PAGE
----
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The unions are demanding changes in the social security regulations, pay hikes, reduction in work hours, and better pensions.
Highways linking the big Brazilian cities of Rio de Janeiro and Sao Paulo, along with 20 other roads, were affected by the strikes on Thursday’s ‘Day of Struggle’.
Santos, Itaguai and Suape were cut off with no cargo reaching these ports due to the strikes.
Public transportation was unavailable in state capitals like Belo Horizonte and Porto Alegre where bus and subway workers had joined the strikes.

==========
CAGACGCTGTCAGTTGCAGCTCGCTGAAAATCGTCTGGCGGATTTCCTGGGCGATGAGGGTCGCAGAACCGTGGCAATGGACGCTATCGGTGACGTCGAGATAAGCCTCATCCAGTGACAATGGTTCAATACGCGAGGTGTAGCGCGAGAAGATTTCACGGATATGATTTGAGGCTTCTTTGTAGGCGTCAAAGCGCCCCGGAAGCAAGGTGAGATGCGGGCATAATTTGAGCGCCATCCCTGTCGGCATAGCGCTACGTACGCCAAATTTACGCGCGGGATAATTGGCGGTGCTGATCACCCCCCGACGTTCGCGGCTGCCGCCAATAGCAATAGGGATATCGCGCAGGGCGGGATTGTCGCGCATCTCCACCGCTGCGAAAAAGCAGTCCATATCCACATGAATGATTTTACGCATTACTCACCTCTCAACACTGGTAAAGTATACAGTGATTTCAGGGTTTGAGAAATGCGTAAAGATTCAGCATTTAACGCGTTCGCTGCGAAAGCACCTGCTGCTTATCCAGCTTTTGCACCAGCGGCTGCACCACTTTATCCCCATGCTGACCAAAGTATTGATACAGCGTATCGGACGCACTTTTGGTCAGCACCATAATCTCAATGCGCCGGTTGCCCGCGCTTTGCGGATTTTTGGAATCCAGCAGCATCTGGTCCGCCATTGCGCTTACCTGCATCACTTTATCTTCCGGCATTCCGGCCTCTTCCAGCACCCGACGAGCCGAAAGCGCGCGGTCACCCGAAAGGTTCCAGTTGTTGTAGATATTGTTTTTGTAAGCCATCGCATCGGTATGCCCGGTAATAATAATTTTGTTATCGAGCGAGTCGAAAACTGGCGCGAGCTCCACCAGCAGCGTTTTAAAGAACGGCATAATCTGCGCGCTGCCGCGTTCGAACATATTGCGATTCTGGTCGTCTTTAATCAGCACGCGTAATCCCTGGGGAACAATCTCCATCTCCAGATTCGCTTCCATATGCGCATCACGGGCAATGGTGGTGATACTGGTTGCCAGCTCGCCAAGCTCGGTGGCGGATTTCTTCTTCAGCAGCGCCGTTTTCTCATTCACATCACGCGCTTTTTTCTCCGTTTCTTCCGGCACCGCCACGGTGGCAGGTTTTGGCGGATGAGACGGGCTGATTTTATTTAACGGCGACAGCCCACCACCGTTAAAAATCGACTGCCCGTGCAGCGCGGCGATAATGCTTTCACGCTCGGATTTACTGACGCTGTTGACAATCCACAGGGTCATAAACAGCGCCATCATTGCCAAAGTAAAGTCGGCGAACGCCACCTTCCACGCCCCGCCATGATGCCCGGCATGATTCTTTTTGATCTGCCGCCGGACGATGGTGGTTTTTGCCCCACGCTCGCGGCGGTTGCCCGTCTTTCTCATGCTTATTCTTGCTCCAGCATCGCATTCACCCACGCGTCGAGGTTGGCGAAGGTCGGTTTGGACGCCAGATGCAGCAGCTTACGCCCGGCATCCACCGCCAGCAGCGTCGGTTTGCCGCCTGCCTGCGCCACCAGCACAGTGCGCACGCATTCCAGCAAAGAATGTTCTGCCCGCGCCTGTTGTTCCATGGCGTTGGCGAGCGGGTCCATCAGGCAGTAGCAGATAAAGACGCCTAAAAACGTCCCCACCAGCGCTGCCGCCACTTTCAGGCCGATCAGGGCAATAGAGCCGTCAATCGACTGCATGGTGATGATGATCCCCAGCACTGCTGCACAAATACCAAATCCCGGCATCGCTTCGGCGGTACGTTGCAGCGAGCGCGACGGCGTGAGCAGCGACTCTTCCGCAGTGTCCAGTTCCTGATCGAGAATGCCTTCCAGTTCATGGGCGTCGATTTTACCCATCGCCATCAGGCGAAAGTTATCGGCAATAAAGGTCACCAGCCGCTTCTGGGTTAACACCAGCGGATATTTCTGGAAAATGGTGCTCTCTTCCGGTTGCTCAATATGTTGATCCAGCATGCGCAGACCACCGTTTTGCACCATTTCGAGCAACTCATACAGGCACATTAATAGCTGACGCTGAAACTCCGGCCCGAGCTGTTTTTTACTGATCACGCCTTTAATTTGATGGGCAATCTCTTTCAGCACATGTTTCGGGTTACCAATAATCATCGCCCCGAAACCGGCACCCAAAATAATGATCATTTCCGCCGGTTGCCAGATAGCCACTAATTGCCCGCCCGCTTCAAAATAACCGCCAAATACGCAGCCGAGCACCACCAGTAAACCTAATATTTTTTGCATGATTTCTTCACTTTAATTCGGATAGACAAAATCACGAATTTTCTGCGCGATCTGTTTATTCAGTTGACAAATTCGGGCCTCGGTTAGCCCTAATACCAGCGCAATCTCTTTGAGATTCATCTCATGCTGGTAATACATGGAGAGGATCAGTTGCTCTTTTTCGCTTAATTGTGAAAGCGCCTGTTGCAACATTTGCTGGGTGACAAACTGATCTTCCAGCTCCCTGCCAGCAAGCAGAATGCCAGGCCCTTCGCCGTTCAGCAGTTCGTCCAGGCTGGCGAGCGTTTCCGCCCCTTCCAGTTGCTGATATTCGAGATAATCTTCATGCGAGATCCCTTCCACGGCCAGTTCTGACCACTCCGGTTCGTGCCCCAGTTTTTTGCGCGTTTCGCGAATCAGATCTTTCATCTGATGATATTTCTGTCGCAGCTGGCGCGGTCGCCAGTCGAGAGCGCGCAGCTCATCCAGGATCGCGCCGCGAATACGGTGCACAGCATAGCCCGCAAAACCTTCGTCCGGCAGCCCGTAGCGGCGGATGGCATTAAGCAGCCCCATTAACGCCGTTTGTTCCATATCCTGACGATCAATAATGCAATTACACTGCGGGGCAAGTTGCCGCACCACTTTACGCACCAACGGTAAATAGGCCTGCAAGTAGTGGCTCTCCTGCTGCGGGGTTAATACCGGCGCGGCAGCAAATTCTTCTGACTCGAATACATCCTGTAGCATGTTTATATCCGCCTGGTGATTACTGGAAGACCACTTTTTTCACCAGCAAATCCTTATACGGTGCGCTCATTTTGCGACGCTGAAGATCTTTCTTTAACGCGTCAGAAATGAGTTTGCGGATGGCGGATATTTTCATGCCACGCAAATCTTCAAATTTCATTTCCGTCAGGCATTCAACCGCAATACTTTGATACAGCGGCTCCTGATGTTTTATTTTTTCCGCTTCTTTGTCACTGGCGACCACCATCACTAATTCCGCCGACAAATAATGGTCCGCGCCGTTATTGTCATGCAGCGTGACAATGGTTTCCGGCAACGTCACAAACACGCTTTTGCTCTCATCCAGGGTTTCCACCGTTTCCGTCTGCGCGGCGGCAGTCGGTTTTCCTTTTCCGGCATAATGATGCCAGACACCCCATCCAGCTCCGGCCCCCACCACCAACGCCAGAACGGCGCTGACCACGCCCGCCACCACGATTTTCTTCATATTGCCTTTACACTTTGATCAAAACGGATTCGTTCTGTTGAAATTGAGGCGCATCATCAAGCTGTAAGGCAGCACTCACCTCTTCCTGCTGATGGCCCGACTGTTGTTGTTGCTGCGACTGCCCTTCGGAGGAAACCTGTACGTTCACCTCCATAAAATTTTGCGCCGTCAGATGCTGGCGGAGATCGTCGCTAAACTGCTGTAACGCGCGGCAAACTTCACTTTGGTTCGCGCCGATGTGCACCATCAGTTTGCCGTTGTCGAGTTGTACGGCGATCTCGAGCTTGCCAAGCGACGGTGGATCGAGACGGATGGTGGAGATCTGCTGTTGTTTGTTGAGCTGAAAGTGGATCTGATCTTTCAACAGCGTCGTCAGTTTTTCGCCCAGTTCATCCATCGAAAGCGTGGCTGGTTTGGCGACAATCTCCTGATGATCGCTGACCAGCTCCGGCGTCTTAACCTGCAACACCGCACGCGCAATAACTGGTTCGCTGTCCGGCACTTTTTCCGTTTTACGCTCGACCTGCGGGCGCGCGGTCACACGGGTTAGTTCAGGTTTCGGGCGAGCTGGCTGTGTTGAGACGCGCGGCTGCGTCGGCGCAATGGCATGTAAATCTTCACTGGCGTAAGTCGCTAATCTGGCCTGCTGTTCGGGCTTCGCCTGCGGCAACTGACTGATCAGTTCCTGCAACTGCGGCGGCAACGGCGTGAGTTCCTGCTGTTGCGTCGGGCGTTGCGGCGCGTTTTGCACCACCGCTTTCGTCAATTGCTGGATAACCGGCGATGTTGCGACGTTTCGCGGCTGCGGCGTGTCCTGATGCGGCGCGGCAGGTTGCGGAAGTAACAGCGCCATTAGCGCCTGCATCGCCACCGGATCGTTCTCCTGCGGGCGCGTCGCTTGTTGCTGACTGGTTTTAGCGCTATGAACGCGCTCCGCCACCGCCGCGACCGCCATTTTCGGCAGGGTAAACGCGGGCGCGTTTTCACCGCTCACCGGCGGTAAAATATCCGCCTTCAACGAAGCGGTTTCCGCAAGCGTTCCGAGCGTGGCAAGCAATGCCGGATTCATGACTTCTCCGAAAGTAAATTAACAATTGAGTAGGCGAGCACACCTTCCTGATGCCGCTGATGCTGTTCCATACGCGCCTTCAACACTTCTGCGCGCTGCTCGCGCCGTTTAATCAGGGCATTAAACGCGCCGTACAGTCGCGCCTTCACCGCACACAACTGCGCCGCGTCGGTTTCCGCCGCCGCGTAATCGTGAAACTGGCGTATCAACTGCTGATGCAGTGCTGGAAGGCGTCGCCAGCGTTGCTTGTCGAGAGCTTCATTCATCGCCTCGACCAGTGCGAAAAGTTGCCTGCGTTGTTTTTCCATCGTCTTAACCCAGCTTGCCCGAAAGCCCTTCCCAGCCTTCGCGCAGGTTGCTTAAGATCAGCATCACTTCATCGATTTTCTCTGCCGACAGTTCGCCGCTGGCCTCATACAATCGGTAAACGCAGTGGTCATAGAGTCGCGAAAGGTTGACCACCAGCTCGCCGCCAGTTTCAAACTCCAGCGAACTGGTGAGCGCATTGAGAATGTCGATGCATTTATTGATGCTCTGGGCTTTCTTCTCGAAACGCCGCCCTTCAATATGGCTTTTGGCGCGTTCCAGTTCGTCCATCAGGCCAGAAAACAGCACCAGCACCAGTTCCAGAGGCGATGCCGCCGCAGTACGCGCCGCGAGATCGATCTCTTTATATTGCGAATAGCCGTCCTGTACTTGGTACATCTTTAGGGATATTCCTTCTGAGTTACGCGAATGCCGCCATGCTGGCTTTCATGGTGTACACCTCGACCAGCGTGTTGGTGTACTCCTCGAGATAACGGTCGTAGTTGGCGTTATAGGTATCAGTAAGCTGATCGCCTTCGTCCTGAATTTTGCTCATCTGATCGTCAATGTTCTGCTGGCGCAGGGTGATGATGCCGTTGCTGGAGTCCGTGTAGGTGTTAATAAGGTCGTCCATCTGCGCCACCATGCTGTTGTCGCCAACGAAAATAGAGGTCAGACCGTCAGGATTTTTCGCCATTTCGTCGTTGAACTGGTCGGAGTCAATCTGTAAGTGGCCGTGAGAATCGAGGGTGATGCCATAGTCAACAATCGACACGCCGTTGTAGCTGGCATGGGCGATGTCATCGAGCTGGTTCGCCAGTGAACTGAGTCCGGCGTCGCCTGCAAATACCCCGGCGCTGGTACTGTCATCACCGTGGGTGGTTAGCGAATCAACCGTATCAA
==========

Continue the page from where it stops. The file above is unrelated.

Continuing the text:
Brazilian media group Globo’s G1 news site reported demonstrations were held in 156 cities.
In some cities teachers’ associations had also joined the strikes.
Thousands also demonstrated in front of the National Congress in Brasília.
Brazilian daily Folha de S.Paulo reported that a Molotov cocktail was thrown at police who then responded by firing tear gas.
New York-based Brazilian journalist Fernanda Bak says Brazil is enormous, and so are its paradoxes.
“Is Brazil’s future to be comprised of first-world stadiums and third-world education and health systems?” Bak asks in an article for The BRICS Post.
“It is undeniable that Brazilian society has grown more aware of the country’s economic and political realities,” she added.
In June, Brazil was brought to a standstill by hundreds of protests across the country demanding better public services.
With inputs from Agencies